Ms Pelosi had previously resisted demands for impeachment proceedings from growing elements of the Democratic caucus in view of next year’s presidential election. Even if the House of Representatives were to vote in favour of impeachment, the likelihood of a conviction in the U.S. Senate, which is controlled by Republicans, is near zero. Conviction requires a two-thirds majority in the Senate. Ms Pelosi’s concern had been that a failed conviction would strengthen the president electorally, and push him to further disregard the law politically. Some Republicans, including, apparently, Mr Trump, believe impeachment could be beneficial for them politically, in terms of activating their base and aggravating voters who left the Republican Party in the 2018 midterms. Support for impeachment remains tepid among Americans, though this could change, depending on what is revealed in the process of the impeachment hearings.

Democrats are now reviewing the complaint and requesting testimony from the original whistleblower as Ms Pelosi and the House of Representatives go about impeachment hearings and the drafting of articles of impeachment, which will be split up between six House committees. Democrats will then determine whether to bring them before the House of Representatives for a vote, and aim to have the process concluded by the end of this year, indicating they intend to act swiftly.

In the meanwhile, it appears Mr Trump’s real opponent is not Joe Biden or any of the other Democrats vying for the nomination, but Nancy Pelosi. An impeachment inquiry will make it harder for the administration to defy subpoenas, something it has repeatedly done since Democrats won back the House in 2018. Mr Trump may like his chances of turning the situation to his advantage, but he is dependent on the loyalty of Senate Republicans and Republican Majority Leader Mitch McConnell. The question then is how far their loyalty will stretch as they read the mood of the American public as even more unflattering revelations likely come to light.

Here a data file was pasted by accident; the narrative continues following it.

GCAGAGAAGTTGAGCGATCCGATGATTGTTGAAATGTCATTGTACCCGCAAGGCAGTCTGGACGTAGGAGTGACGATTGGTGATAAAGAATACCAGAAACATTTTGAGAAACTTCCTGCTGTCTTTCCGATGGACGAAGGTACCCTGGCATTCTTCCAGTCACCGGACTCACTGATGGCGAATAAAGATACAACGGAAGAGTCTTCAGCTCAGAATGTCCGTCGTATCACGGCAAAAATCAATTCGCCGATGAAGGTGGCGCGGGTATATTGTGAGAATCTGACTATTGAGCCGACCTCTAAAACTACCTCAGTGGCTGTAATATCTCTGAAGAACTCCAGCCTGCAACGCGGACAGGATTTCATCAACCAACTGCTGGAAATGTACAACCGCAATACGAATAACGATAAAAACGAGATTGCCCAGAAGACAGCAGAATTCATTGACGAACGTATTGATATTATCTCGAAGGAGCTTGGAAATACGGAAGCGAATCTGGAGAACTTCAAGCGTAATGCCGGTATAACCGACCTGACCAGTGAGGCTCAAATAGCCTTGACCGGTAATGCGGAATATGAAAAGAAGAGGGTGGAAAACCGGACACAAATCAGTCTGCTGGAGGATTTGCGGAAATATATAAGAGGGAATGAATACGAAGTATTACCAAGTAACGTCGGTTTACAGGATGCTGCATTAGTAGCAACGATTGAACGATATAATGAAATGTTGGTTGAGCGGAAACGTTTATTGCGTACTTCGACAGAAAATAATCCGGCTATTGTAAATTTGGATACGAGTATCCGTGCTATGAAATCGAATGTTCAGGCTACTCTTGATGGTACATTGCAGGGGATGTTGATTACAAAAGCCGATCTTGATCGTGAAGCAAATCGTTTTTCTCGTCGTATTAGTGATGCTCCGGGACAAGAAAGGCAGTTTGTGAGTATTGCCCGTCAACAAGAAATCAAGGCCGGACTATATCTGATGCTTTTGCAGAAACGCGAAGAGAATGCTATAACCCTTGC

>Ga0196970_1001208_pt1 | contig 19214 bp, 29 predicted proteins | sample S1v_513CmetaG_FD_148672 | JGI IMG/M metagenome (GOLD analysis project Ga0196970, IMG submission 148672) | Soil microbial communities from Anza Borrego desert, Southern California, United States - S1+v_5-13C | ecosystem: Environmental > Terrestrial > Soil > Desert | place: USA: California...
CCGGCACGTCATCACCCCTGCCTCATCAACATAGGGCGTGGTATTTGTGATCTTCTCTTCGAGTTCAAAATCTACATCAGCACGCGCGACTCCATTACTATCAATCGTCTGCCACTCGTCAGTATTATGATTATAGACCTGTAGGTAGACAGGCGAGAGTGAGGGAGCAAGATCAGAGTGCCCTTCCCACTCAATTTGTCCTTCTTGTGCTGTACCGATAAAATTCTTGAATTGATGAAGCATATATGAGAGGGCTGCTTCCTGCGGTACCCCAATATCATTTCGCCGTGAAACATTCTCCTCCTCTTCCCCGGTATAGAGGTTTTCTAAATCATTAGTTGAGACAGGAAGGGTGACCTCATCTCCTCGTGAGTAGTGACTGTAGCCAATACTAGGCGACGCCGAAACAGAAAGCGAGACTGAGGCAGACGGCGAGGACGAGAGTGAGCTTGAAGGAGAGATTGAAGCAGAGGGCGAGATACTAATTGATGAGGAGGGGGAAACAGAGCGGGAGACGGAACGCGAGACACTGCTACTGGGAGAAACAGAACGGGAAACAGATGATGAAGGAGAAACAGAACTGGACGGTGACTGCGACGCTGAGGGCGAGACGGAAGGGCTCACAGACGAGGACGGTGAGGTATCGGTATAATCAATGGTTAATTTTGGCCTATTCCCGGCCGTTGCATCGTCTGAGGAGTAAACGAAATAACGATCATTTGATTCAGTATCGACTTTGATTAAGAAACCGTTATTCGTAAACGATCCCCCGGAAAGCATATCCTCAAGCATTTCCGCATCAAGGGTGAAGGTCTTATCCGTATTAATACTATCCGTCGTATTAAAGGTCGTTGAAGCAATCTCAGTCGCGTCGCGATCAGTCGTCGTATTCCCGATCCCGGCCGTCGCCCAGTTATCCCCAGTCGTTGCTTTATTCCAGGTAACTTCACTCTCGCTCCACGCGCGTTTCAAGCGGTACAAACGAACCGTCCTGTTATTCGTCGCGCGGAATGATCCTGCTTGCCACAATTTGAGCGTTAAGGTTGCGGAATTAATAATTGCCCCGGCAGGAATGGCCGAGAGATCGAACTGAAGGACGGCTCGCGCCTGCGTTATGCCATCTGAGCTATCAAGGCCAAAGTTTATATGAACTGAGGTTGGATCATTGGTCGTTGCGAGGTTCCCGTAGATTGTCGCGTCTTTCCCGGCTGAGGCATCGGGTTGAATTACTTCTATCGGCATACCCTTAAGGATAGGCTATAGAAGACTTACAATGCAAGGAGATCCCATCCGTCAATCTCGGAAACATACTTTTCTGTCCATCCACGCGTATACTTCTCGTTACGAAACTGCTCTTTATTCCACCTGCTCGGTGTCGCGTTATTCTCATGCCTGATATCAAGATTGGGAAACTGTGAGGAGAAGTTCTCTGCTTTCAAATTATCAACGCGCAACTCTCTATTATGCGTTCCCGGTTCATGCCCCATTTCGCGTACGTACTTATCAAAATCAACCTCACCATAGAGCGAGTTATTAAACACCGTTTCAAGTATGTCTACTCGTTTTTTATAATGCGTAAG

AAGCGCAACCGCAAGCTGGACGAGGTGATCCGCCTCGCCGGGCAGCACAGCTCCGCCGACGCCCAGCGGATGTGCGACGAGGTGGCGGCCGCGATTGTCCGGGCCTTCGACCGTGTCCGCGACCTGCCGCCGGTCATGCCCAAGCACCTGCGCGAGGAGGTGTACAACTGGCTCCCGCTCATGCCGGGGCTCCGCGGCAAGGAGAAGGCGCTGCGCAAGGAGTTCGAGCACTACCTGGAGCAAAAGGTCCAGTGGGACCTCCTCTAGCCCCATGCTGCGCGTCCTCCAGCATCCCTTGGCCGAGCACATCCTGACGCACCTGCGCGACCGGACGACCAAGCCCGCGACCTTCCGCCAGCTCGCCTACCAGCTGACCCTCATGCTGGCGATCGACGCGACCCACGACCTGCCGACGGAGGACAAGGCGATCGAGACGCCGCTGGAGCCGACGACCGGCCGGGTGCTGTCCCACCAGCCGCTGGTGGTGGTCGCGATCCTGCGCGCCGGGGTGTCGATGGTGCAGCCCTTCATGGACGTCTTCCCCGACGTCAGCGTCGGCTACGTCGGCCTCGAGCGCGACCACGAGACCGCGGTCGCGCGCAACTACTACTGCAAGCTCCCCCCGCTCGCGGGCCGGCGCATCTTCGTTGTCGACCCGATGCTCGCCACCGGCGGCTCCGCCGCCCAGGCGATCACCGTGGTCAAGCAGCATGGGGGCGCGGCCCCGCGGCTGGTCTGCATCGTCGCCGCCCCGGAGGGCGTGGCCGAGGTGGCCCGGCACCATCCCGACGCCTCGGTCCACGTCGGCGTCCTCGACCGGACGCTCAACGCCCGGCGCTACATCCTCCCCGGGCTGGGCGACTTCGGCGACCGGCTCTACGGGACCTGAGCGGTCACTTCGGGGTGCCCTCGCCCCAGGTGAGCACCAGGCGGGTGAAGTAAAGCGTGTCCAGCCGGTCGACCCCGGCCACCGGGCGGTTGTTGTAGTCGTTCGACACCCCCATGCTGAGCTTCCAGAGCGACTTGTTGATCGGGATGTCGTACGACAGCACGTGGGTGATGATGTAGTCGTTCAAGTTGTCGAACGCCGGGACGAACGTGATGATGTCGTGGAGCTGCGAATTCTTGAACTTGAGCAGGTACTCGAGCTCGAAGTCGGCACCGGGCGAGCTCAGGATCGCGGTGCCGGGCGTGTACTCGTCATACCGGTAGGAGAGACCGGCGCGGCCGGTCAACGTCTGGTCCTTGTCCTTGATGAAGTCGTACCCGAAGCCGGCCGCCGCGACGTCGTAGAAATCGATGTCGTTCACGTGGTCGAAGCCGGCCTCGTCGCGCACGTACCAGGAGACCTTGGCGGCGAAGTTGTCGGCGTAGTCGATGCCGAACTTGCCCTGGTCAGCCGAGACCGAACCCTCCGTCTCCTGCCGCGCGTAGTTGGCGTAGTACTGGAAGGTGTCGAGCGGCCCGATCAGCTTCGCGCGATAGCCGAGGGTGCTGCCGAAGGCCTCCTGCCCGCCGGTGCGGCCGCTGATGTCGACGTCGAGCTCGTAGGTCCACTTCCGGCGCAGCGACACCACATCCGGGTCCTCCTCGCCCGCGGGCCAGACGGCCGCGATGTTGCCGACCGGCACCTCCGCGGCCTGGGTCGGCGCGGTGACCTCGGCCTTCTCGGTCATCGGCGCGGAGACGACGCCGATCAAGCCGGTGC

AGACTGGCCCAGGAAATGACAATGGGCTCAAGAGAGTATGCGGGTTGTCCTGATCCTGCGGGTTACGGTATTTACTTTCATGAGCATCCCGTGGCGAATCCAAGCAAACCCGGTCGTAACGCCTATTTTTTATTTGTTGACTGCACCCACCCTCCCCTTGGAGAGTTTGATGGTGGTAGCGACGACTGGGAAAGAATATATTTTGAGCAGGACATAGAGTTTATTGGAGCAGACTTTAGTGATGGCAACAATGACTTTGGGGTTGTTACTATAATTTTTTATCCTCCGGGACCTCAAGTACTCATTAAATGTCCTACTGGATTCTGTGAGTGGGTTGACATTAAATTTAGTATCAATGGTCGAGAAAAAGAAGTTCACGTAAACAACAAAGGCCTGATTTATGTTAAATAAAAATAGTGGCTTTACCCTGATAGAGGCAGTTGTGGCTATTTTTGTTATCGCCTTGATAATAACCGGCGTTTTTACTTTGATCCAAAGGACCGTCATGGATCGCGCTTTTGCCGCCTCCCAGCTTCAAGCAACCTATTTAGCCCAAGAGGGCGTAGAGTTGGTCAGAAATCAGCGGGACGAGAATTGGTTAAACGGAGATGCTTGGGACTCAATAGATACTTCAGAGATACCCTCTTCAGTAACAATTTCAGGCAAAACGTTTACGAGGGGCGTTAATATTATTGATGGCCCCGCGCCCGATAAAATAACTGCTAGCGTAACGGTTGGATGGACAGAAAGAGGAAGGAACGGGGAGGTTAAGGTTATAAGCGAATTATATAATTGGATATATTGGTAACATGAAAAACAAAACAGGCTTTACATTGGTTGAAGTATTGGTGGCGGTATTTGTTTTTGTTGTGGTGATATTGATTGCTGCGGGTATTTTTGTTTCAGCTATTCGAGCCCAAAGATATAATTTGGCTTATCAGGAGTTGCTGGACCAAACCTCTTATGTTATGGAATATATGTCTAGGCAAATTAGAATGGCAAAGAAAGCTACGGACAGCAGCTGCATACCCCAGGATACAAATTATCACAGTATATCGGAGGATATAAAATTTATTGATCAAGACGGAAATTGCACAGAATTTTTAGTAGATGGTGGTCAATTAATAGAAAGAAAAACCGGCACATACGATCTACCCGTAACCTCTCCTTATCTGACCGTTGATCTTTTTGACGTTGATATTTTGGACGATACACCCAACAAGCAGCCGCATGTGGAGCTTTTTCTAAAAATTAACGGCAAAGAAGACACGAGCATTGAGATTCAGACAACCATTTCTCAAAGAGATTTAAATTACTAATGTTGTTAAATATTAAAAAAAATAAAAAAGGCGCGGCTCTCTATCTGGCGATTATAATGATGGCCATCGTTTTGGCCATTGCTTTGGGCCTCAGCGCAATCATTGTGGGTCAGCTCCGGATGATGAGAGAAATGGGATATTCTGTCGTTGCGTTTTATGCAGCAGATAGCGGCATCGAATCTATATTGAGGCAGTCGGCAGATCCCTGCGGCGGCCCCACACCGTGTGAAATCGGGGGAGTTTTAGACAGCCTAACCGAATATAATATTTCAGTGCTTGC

Mr Trump may have wished for an impeachment inquiry as a surefire way to turn American sentiment against the Democrats. But he is likely to find that these first days of the process are the last in which he holds all the trumps.

Video: (c) ABC News (YouTube)

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Glenn W. Leaper, PhD
Glenn W. Leaper, Politics Editor, is a political theorist, analyst, editor and writer. He completed his Ph.D. in Political Philosophy and Critical Theory from Royal Holloway, University of London in 2015. His research focuses on ideology, unaccountable structures of power and surveillance capitalism. He is also a communications consultant, speechwriter, interpreter and journalist. Glenn has an international background spanning the UK, France, Austria, Spain, Belgium and his native Denmark. He holds an MA in Literature and a BA in International Relations.